X-Country In Ridge Lift

In favorable terrain, and when the wind is blowing strong enough and from the right direction, it is possible to achieve very long flights by using nothing but ridge lift. Jean-Marie Clément recounts the history of world record flights flown in ridge lift in his book Dancing with the Wind (p 44). The Appalachian Mountains in the United States are famous for providing long and straight ridge lines where many record breaking flights were achieved. Similar feats are possible in the European Alps.  E.g., In 1998, Wolfgang Janowitsch and Hermann Trimmel were the first to fly over 1,500 km out and back between Wiener Neustadt and Innsbruck, solely in ridge lift.

Before attempting any XC-flight along the ridges it’s important to practice all the techniques covered in the section of How to Fy in Ridge Lift including ridge transitions, spur crossings, pass crossings, etc. and gain some experience in all the different types of terrain that we plan to use along our route.

How do I plan my route?

Detailed route planning is critical for ridge flights, much more so than in thermal conditions. E.g., we have seen that upwind transitions between ridges can be extremely difficult and often impossible. So we would not want to plan a route that requires such transitions!

Start with the wind and if it works for the terrain

Obviously we must carefully study the wind and weather forecast for the entire task area.  Wind directions can vary widely, especially in mountainous terrain. We want to have a good sense for the wind at the level of the ridges but also further down in the valleys. What’s the height band along the ridges that will likely work best, and what’s the altitude relative to the ridge tops that we have to maintain to stay in lift?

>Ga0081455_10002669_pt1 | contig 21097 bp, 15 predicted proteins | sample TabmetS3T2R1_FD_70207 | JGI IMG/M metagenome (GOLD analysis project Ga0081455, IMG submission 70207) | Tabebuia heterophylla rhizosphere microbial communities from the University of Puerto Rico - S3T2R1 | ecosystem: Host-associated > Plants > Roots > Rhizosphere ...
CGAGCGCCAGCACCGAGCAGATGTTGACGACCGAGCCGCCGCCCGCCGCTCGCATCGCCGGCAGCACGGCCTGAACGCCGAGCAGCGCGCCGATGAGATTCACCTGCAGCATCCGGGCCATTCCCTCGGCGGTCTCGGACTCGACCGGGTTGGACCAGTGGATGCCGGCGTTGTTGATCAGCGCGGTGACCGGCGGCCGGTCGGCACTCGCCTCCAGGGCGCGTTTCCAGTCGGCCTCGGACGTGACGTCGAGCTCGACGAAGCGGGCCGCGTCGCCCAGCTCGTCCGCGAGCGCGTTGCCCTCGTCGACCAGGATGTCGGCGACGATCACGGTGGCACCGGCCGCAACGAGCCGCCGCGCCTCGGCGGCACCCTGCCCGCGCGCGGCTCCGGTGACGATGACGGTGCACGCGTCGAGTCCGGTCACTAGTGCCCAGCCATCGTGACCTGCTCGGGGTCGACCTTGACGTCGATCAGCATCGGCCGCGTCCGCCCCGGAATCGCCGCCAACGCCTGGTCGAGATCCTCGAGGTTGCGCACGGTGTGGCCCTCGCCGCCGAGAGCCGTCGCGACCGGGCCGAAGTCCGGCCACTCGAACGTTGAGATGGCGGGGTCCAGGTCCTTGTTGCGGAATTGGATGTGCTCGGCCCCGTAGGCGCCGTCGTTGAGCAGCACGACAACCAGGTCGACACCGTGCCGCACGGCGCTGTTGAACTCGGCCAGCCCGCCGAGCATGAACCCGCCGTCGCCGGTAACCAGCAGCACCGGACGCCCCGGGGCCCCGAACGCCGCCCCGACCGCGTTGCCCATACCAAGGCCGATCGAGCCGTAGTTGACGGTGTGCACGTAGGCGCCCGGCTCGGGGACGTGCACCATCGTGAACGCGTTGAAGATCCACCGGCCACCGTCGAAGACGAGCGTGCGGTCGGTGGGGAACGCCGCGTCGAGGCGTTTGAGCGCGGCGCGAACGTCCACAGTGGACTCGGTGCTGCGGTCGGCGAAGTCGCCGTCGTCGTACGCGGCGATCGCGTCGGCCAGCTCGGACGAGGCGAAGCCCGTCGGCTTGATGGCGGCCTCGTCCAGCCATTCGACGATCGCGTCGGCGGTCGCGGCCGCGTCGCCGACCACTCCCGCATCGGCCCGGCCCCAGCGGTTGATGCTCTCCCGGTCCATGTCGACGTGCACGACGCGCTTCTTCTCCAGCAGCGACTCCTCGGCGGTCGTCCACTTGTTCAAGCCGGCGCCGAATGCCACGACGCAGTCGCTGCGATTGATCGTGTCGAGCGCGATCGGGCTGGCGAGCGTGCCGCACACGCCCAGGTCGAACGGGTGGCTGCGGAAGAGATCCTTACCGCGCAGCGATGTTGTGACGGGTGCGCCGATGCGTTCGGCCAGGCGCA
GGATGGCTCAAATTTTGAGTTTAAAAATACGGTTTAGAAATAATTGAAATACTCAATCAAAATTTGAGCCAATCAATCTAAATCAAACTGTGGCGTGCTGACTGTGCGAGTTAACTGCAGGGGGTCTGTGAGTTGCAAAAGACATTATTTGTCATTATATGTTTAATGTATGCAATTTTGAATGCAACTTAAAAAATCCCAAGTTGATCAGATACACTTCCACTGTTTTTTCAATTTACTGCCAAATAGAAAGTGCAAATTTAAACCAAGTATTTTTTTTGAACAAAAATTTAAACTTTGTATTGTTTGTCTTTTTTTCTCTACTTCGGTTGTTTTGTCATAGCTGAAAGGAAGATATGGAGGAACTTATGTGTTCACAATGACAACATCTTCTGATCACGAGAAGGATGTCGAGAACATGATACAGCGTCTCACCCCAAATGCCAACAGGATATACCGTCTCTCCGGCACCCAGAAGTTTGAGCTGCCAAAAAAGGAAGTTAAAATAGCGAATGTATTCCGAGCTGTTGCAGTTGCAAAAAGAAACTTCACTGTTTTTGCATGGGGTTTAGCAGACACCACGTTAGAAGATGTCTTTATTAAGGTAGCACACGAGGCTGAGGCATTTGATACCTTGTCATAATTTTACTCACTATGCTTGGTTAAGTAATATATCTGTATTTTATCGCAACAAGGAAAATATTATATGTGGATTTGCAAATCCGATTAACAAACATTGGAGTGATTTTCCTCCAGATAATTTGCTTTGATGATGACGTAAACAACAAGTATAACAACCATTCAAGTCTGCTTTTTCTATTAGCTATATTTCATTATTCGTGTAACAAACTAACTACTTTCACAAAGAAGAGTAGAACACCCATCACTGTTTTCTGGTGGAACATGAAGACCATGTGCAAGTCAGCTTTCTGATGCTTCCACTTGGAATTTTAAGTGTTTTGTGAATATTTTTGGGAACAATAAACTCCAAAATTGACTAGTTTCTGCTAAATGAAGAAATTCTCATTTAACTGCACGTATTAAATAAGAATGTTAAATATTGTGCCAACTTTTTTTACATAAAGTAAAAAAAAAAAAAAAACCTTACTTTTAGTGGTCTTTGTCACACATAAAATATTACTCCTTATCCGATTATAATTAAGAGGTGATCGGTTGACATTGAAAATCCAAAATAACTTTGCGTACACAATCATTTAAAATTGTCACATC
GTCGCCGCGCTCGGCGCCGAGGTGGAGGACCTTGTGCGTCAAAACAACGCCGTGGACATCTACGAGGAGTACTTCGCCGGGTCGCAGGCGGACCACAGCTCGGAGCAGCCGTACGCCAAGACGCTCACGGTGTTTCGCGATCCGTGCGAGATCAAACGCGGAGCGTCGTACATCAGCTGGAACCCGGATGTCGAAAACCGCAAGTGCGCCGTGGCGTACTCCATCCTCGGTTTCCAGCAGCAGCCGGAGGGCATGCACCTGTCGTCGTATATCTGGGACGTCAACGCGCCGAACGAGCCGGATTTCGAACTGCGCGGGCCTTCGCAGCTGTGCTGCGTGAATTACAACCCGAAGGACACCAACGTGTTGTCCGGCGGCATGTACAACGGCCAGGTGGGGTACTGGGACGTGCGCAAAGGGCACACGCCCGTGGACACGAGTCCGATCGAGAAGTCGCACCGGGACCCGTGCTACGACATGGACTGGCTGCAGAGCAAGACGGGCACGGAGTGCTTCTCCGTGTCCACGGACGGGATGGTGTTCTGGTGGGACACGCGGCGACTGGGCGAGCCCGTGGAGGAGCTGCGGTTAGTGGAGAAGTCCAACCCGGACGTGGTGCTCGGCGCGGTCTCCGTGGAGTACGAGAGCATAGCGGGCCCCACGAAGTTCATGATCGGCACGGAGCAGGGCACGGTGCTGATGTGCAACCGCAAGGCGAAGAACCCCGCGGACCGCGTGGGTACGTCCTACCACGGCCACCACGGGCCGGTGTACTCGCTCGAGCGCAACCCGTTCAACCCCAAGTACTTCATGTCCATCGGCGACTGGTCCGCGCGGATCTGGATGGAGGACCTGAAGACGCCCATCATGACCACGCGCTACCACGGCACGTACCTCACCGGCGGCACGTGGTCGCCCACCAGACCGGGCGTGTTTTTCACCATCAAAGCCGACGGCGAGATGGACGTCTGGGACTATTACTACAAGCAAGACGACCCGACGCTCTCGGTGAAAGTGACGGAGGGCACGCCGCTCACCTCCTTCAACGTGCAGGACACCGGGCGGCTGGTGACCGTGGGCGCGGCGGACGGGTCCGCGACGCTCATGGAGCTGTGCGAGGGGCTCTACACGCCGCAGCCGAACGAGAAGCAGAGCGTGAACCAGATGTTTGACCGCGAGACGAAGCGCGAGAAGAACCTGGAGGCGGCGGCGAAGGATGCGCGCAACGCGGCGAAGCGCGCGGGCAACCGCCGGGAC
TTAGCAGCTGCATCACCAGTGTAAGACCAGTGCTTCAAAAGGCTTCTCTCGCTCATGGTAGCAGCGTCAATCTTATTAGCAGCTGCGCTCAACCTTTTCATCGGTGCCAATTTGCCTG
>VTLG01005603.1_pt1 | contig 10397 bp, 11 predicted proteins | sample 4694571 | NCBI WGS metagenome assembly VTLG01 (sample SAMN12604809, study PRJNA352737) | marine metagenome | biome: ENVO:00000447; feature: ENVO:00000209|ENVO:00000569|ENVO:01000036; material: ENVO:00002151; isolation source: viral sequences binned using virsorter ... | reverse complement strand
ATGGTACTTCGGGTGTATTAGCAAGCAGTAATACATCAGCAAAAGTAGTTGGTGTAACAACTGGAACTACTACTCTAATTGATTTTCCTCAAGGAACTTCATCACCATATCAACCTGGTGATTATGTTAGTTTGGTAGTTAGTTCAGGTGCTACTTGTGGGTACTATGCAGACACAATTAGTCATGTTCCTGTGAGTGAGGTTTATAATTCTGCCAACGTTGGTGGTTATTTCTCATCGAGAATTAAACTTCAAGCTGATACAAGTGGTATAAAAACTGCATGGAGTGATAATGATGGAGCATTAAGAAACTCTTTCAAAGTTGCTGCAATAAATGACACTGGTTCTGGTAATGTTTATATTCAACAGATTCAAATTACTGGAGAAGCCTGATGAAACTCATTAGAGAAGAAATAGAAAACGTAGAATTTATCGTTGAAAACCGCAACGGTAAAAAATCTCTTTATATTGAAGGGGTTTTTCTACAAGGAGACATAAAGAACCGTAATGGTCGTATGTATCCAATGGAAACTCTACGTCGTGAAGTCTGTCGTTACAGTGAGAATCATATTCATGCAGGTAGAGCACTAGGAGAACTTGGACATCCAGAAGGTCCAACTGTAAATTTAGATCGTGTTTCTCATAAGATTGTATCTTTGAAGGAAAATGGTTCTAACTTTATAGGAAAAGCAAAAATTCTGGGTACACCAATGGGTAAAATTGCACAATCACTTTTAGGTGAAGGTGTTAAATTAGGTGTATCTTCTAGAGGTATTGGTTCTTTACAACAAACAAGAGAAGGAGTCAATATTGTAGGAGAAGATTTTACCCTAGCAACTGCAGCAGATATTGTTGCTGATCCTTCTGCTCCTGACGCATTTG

Account for any gaps in the ridge line

If the ridge is interrupted by gaps I study the length of these gaps as well as the height and bottom of the ridge line before and after the gap.  Will the altitude that I am able to gain before the crossing be enough to bridge the gap and arrive at the next ridge high enough to connect with lift? And if I plan an out and back flight, will the same be true on the return leg?

Ridge route in southerly Föhn winds along the Enns Valley in Austria.

The image above shows an approx. 60 km long flight path along a mountain ridge that is interrupted by good sized gaps of 10-15 km. In planning a flight along this ridge I look at the altitude MSL at the top foot of each of the mountains. I would like to arrive at the next one not lower than about 1/3 below the top of the terrain-height (the difference between the top and foot of the mountain) and, at least in this area, well above tree line.  This, plus the length of the gap and the performance of my glider considering the anticipated cross-wind tells me how high I have to be when I leave a ridge to bridge the gap to the next one.

Consider the upwind terrain